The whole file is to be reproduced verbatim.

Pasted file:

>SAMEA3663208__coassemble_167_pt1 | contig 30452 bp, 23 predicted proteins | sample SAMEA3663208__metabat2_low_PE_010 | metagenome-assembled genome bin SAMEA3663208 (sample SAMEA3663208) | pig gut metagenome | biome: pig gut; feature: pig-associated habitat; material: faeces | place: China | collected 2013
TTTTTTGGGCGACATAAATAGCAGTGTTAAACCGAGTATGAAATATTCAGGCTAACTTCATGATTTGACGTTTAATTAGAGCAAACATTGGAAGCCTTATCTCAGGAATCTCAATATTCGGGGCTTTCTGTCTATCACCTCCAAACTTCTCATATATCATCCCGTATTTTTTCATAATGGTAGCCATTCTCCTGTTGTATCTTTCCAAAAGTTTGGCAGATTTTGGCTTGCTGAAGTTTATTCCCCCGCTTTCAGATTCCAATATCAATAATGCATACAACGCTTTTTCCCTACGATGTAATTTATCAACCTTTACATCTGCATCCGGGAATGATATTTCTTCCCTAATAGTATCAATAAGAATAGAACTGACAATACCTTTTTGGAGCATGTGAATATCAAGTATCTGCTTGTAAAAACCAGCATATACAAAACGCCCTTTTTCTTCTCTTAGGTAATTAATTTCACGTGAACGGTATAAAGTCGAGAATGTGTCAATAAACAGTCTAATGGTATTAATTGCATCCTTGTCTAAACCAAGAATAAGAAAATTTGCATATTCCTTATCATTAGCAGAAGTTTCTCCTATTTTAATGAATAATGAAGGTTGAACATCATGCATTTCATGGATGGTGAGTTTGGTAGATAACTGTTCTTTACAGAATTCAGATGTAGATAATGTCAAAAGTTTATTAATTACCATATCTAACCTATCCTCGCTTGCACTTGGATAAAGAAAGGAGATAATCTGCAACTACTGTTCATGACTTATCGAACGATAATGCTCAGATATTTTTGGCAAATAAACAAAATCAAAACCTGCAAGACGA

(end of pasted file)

>SAMEA3663208__coassemble_167_pt1 | contig 30452 bp, 23 predicted proteins | sample SAMEA3663208__metabat2_low_PE_010 | metagenome-assembled genome bin SAMEA3663208 (sample SAMEA3663208) | pig gut metagenome | biome: pig gut; feature: pig-associated habitat; material: faeces | place: China | collected 2013
TTTTTTGGGCGACATAAATAGCAGTGTTAAACCGAGTATGAAATATTCAGGCTAACTTCATGATTTGACGTTTAATTAGAGCAAACATTGGAAGCCTTATCTCAGGAATCTCAATATTCGGGGCTTTCTGTCTATCACCTCCAAACTTCTCATATATCATCCCGTATTTTTTCATAATGGTAGCCATTCTCCTGTTGTATCTTTCCAAAAGTTTGGCAGATTTTGGCTTGCTGAAGTTTATTCCCCCGCTTTCAGATTCCAATATCAATAATGCATACAACGCTTTTTCCCTACGATGTAATTTATCAACCTTTACATCTGCATCCGGGAATGATATTTCTTCCCTAATAGTATCAATAAGAATAGAACTGACAATACCTTTTTGGAGCATGTGAATATCAAGTATCTGCTTGTAAAAACCAGCATATACAAAACGCCCTTTTTCTTCTCTTAGGTAATTAATTTCACGTGAACGGTATAAAGTCGAGAATGTGTCAATAAACAGTCTAATGGTATTAATTGCATCCTTGTCTAAACCAAGAATAAGAAAATTTGCATATTCCTTATCATTAGCAGAAGTTTCTCCTATTTTAATGAATAATGAAGGTTGAACATCATGCATTTCATGGATGGTGAGTTTGGTAGATAACTGTTCTTTACAGAATTCAGATGTAGATAATGTCAAAAGTTTATTAATTACCATATCTAACCTATCCTCGCTTGCACTTGGATAAAGAAAGGAGATAATCTGCAACTACTGTTCATGACTTATCGAACGATAATGCTCAGATATTTTTGGCAAATAAACAAAATCAAAACCTGCAAGACGA